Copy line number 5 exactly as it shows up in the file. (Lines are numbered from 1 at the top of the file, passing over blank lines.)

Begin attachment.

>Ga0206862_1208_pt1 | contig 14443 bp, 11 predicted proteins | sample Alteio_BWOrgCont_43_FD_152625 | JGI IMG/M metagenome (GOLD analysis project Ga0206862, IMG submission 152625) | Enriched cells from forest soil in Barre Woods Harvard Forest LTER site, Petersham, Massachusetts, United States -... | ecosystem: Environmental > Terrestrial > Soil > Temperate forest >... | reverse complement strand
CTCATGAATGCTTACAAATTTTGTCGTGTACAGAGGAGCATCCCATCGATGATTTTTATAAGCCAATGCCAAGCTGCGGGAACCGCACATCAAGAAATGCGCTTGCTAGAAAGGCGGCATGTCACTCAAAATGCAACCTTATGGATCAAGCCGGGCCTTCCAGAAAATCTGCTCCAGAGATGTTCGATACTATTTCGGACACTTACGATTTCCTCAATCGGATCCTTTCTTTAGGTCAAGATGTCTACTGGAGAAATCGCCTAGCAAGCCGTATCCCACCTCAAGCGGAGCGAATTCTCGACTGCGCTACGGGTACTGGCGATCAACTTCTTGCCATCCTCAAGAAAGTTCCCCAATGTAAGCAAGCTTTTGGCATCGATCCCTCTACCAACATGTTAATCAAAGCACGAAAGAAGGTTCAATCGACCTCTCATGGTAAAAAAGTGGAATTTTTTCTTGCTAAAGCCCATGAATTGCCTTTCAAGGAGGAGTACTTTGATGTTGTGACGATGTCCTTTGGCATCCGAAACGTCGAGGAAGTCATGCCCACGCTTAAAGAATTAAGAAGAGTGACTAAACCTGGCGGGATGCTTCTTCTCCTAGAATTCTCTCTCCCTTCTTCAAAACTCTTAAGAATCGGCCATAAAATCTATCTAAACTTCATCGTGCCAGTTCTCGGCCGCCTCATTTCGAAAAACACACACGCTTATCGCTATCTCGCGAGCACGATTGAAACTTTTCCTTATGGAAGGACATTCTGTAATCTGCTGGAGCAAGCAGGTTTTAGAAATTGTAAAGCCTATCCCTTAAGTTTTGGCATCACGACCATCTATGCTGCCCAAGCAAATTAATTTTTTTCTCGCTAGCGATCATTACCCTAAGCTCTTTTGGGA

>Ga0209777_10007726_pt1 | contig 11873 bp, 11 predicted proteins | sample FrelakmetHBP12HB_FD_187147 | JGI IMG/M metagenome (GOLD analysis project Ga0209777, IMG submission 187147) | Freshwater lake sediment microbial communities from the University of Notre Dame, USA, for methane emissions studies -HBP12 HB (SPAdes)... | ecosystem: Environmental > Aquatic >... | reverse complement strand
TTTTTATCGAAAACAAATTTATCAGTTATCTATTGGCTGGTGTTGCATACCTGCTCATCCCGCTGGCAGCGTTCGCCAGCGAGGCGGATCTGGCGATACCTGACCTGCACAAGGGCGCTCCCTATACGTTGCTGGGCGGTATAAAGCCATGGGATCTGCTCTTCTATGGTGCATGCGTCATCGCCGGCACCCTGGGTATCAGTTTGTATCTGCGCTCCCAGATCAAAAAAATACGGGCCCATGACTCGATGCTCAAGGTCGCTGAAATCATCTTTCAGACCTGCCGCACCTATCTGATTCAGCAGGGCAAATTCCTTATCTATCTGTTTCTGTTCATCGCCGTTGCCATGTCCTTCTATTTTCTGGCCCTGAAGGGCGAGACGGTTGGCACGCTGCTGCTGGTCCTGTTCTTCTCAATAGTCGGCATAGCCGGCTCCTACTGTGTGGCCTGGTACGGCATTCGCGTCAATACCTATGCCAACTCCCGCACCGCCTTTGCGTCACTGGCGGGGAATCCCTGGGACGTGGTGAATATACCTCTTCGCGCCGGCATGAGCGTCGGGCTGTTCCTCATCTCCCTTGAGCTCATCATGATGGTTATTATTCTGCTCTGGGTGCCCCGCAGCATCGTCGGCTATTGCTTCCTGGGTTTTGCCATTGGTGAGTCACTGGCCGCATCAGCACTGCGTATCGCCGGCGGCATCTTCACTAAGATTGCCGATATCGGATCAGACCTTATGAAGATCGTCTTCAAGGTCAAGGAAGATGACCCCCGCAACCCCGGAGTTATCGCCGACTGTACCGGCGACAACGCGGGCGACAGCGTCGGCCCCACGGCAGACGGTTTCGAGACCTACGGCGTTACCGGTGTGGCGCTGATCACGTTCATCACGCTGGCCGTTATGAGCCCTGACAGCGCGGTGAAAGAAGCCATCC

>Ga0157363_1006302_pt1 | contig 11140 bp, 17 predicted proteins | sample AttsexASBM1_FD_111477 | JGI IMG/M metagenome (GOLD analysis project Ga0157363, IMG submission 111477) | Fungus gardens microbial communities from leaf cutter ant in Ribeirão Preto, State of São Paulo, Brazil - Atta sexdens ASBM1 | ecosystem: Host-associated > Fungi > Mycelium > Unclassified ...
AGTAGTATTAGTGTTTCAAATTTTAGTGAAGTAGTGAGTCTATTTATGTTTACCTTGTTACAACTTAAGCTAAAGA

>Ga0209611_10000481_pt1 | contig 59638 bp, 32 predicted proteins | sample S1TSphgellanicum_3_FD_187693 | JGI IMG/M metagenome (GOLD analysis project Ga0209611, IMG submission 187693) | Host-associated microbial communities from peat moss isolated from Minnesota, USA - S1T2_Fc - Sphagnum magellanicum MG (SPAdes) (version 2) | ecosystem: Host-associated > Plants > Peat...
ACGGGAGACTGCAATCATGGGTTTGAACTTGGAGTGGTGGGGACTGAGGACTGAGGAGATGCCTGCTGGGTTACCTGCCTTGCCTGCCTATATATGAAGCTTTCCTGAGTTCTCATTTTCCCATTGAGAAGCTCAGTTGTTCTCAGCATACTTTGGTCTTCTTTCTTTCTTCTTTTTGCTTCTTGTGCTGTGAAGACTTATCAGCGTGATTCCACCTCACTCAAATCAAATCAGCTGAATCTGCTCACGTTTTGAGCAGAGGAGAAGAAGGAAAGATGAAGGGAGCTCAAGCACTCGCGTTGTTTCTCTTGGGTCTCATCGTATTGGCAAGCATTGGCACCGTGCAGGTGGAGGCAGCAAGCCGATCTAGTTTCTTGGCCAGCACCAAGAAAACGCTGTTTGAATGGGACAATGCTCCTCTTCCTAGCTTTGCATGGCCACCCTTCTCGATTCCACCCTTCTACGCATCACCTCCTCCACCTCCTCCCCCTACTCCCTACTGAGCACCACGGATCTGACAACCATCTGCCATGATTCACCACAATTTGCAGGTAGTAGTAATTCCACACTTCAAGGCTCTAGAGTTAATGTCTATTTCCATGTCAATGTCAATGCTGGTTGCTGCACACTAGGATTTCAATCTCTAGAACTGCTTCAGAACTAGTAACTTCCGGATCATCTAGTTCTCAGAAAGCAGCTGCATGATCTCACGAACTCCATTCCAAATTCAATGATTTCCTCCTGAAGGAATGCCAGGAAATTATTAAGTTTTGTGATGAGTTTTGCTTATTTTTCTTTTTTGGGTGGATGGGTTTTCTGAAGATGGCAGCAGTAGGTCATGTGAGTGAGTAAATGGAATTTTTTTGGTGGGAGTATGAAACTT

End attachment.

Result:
>Ga0157363_1006302_pt1 | contig 11140 bp, 17 predicted proteins | sample AttsexASBM1_FD_111477 | JGI IMG/M metagenome (GOLD analysis project Ga0157363, IMG submission 111477) | Fungus gardens microbial communities from leaf cutter ant in Ribeirão Preto, State of São Paulo, Brazil - Atta sexdens ASBM1 | ecosystem: Host-associated > Fungi > Mycelium > Unclassified ...